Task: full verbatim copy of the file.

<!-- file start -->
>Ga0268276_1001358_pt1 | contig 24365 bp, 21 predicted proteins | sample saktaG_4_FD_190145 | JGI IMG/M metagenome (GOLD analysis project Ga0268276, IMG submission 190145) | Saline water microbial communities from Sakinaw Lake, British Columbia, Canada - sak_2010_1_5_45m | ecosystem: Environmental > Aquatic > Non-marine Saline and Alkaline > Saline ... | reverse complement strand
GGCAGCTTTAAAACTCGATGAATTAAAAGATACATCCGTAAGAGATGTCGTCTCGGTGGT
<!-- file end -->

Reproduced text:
>Ga0268276_1001358_pt1 | contig 24365 bp, 21 predicted proteins | sample saktaG_4_FD_190145 | JGI IMG/M metagenome (GOLD analysis project Ga0268276, IMG submission 190145) | Saline water microbial communities from Sakinaw Lake, British Columbia, Canada - sak_2010_1_5_45m | ecosystem: Environmental > Aquatic > Non-marine Saline and Alkaline > Saline ... | reverse complement strand
GGCAGCTTTAAAACTCGATGAATTAAAAGATACATCCGTAAGAGATGTCGTCTCGGTGGT